Our Mission

Why we exist

Joseph House exists because 95% of the 100,000 men and women currently incarcerated in Florida will be released. Without support services, two-thirds will return to prison within three years.

Imprisoned in the U.S.
Imprisoned in Florida
Recidivism Rate
The "Chain Gang" of Tallahassee, FL
Understanding the need

Mass incarceration is an extension of our past.

The United States has the highest prison population in the world, housing roughly 22% of prisoners worldwide. Long before this record was set, we had a history of lynching, slavery, and executions.

A need for change

We know there is a problem and we are committed to change.

Florida’s incarceration rate exceeds every country on the planet. In this era of mass incarceration, when millions are warehoused in prisons and jails, the dignity of the human person is compromised.

In a process Joseph House calls accompaniment, we prioritize the material, relational, and spiritual needs of the human person by walking with them as friends and advocates as they rejoin us in free society.

Our approach understands the past, recognizes the trauma of the prisoner, and strives for truth and reconciliaton.  

Two of our residents enjoying an FSU game

Our Approach

We have come to see through our work in prisons in the South that offering a narrative of their situation through history - the history of slavery, of Jim Crow, of racial terror lynching, of convict leasing - has been essential to the ability of those incarcerated to know themselves, to know the truth of their lives, of their father’s and mother’s, of their grandparents’ lives.

We find that, otherwise, they are left to sit in cells echoing with society’s condemnation and rejection, left to condemn and reject themselves and their own families and communities.

In 1970, many policymakers believed the prison population was too large at 200,000. Fifty years later, however, there is an alarming 2.3 million people incarcerated.  We at Joseph House also acknowledge the grave racial disparity among the incarcerated.

The Bureau of Justice finds that 1 in 3 black male babies born today will spend time in prison at some point in their lifetimes. In 2016, black males ages 18 and 19 were 12 times as likely as white males of the same age to be imprisoned.

We are committed to addressing these troubling realities as we serve those most affected by mass incarceration.

People in prison experience traumatic stressors that threaten their physical and mental health.   Their coping abilities can be overwhelmed and, as they develop PTSD and trauma related symptoms, their risk for re-arrest rises.

The harsh disciplinary tactics, physical and sexual violence, overcrowding, unsanitary conditions, idleness, and inadequate health and mental health care within prisons and the racial and class bias within the criminal justice system cause lasting harm to incarcerated people and place burdens on the families and communities they eventually return to.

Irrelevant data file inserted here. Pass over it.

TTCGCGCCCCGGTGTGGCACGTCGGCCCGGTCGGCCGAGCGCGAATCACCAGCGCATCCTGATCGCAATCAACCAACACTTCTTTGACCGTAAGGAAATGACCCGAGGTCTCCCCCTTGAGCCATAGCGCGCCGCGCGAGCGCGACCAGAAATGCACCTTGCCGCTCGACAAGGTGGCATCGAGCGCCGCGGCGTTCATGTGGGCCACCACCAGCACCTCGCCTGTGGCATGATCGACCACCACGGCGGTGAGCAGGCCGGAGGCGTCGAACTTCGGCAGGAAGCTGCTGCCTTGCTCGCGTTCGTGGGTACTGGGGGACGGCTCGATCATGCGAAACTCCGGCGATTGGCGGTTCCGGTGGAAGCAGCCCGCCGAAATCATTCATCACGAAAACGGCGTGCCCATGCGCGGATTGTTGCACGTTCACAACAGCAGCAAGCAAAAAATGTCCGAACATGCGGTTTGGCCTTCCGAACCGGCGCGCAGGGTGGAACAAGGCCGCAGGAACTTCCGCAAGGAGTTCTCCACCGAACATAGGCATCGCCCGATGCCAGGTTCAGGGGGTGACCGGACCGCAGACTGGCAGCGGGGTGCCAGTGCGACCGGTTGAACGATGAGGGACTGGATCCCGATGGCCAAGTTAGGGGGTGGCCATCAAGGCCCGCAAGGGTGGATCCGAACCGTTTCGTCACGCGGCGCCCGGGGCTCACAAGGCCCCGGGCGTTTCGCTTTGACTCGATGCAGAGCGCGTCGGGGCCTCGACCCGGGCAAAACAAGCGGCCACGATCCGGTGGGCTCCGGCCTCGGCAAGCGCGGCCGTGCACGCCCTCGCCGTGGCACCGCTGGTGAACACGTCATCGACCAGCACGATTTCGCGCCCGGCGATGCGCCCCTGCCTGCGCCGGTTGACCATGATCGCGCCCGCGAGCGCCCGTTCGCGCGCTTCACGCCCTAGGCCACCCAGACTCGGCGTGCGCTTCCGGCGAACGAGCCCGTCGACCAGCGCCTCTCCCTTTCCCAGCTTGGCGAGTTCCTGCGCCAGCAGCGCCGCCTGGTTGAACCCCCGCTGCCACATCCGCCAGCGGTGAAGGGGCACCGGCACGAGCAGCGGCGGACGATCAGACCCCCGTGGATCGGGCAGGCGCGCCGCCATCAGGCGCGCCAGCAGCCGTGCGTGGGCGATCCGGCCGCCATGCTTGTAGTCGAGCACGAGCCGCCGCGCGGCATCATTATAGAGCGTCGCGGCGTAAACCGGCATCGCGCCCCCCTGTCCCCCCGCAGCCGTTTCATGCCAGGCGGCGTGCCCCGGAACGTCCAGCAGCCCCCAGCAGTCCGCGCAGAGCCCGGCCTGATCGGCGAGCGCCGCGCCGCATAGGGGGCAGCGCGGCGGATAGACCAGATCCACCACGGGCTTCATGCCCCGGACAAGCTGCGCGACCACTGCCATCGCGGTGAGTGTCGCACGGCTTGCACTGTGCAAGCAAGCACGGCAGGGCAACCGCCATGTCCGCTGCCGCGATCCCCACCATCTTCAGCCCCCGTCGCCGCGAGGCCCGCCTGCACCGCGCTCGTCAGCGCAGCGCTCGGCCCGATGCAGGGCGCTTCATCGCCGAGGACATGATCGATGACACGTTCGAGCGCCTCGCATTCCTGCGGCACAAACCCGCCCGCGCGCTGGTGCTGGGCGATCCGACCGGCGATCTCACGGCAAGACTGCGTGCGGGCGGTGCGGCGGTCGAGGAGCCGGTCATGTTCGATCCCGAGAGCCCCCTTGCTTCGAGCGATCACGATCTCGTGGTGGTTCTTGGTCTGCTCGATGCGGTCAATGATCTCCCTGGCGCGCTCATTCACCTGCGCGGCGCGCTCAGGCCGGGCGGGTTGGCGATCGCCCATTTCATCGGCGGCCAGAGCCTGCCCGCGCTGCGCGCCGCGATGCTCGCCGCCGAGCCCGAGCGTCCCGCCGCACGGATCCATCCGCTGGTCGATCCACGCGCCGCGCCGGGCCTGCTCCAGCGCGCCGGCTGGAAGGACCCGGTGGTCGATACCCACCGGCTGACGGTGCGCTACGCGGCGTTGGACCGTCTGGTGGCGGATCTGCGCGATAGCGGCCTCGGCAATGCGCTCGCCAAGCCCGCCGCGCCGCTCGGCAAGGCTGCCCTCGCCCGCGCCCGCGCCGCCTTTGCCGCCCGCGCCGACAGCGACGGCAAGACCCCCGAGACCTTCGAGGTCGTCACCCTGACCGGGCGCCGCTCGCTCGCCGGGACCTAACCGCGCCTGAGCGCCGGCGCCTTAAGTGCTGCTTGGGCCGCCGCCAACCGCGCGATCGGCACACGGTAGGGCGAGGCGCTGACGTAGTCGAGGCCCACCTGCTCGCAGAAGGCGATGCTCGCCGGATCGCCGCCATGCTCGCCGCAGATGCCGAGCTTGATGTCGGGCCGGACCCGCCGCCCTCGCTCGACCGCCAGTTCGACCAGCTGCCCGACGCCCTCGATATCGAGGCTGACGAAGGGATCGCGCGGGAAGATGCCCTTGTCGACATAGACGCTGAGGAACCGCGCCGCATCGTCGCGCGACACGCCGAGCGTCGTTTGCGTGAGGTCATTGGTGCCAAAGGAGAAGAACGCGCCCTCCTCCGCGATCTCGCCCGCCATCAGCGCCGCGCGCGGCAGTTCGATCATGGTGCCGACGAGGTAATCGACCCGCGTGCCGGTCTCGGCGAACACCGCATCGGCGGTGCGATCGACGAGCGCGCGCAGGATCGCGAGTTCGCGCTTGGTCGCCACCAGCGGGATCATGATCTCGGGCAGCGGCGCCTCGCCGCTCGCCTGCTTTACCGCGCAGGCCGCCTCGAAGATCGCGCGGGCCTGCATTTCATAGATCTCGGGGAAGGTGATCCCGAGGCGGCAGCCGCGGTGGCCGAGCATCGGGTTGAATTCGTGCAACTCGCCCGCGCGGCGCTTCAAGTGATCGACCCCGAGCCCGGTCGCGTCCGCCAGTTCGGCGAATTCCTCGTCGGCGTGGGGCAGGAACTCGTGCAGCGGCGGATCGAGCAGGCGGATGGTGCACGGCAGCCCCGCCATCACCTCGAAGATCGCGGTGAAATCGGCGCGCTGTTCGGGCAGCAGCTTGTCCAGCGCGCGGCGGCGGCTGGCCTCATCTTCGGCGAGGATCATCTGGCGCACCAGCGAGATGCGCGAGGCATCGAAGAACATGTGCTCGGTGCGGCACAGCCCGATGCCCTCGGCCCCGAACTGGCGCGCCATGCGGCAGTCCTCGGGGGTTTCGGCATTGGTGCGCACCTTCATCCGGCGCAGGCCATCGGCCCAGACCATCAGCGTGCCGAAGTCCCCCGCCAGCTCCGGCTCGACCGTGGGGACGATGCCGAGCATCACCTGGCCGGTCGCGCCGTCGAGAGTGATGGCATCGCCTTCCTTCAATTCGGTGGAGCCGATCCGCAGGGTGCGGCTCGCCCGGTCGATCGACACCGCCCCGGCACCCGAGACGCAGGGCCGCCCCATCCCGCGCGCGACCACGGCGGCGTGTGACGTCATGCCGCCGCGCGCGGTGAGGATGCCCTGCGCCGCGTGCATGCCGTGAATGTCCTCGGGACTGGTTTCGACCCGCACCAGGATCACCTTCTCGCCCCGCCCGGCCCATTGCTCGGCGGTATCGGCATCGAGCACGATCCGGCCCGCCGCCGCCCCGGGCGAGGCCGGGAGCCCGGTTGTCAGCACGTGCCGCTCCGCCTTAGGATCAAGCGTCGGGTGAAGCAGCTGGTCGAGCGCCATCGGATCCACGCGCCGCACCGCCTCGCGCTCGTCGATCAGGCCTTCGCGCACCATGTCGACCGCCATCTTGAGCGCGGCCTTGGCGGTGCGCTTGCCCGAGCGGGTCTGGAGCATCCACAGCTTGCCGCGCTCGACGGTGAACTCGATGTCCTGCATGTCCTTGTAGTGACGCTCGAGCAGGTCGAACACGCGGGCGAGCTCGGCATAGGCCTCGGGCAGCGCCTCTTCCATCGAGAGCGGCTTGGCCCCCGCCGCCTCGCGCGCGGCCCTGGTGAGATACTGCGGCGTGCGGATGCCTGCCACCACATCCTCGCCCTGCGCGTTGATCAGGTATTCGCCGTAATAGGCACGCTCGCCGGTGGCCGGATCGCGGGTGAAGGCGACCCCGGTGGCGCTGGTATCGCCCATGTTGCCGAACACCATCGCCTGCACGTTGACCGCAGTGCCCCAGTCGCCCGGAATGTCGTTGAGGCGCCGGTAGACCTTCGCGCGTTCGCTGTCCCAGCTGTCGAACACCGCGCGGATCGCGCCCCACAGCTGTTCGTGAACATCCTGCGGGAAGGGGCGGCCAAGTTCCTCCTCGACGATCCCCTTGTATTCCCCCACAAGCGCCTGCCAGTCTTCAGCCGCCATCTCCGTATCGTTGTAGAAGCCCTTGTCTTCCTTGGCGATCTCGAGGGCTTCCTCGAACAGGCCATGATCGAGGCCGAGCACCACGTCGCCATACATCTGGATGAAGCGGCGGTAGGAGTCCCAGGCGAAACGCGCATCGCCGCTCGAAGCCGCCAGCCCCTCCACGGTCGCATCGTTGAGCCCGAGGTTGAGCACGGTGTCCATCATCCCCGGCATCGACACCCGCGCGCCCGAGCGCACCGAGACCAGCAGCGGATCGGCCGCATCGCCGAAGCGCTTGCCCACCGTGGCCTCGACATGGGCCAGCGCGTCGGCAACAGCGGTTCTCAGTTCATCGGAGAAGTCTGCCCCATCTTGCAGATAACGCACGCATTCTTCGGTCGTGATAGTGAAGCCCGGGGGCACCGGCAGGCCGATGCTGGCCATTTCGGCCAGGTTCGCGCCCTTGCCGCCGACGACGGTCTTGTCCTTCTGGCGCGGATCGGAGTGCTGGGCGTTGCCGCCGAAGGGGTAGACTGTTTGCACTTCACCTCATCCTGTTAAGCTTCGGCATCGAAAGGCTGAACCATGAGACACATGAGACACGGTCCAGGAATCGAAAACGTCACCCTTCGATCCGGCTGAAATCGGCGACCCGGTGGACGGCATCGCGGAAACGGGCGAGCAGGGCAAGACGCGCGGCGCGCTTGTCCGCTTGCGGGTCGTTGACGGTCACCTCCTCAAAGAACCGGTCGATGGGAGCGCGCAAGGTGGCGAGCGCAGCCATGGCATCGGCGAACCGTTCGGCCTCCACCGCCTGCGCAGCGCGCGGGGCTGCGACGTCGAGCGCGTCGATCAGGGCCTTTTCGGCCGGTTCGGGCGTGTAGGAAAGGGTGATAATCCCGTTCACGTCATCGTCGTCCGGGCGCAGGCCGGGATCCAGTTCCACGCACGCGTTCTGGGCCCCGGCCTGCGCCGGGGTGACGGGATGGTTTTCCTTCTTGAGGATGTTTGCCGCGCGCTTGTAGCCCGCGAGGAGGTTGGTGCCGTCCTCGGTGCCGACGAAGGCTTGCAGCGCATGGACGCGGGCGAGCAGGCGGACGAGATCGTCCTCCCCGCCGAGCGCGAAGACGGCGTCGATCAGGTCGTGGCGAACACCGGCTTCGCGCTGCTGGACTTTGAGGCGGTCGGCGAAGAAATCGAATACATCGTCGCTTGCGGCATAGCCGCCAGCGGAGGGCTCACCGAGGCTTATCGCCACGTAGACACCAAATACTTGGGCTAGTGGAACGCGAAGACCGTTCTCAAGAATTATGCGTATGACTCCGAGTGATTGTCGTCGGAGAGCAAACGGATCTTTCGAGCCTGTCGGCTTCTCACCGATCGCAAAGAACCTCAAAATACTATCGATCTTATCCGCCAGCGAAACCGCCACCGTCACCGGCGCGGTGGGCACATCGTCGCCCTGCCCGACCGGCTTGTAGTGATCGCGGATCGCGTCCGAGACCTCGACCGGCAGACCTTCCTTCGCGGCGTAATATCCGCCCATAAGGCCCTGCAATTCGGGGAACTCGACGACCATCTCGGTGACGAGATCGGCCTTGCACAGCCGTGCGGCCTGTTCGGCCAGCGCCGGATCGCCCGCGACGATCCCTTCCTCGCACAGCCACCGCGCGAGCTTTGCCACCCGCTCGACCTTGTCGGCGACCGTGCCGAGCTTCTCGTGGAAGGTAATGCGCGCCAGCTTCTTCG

At Joseph House, we work to heal this harm.  We provide trauma interventions that begin with addressing the fundamental human needs for safety and material security.

Our therapeutic services include trauma-specific treatment programming, a trauma-informed environment and daily opportunities for our participants to engage in a healing process of being heard and welcomed by a supportive community concerned with ending mass incarceration.

We exist to accompany the prisoner and give them a home.

Mass incarceration is the latest chapter in our history of social injustice, but the story is not yet finished. Journey with us as we accompany the most vulnerable and helpless amongst us, modeling our mission on the life of Christ.

Past, present, and Future

Restoring Dignity

Through our extensive work in the prison systems, we have seen firsthand the relational, material, and spiritual needs of the human person re-entering society after incarceration.

Through our research into the present problem of mass incarceration, we have seen the parallels with our history of slavery, lynching, and executions.

Through confronting these difficult truths, we are better equipped for the modern realities challenging the dignity of the person.


The process of accompaniment

This is a shared journey in which we walk with the formerly incarcerated through their first days and weeks of freedom to help ease the burdens created by the multiple obstacles they face in obtaining quality housing, paying court fees, receiving their driver’s license, gaining dignified employment, receiving physical and mental health services.

Our journey together aims to create opportunities for participants to become self-sustaining and contributing members of society and to do so at their pace, led by their needs and values, their hopes and dreams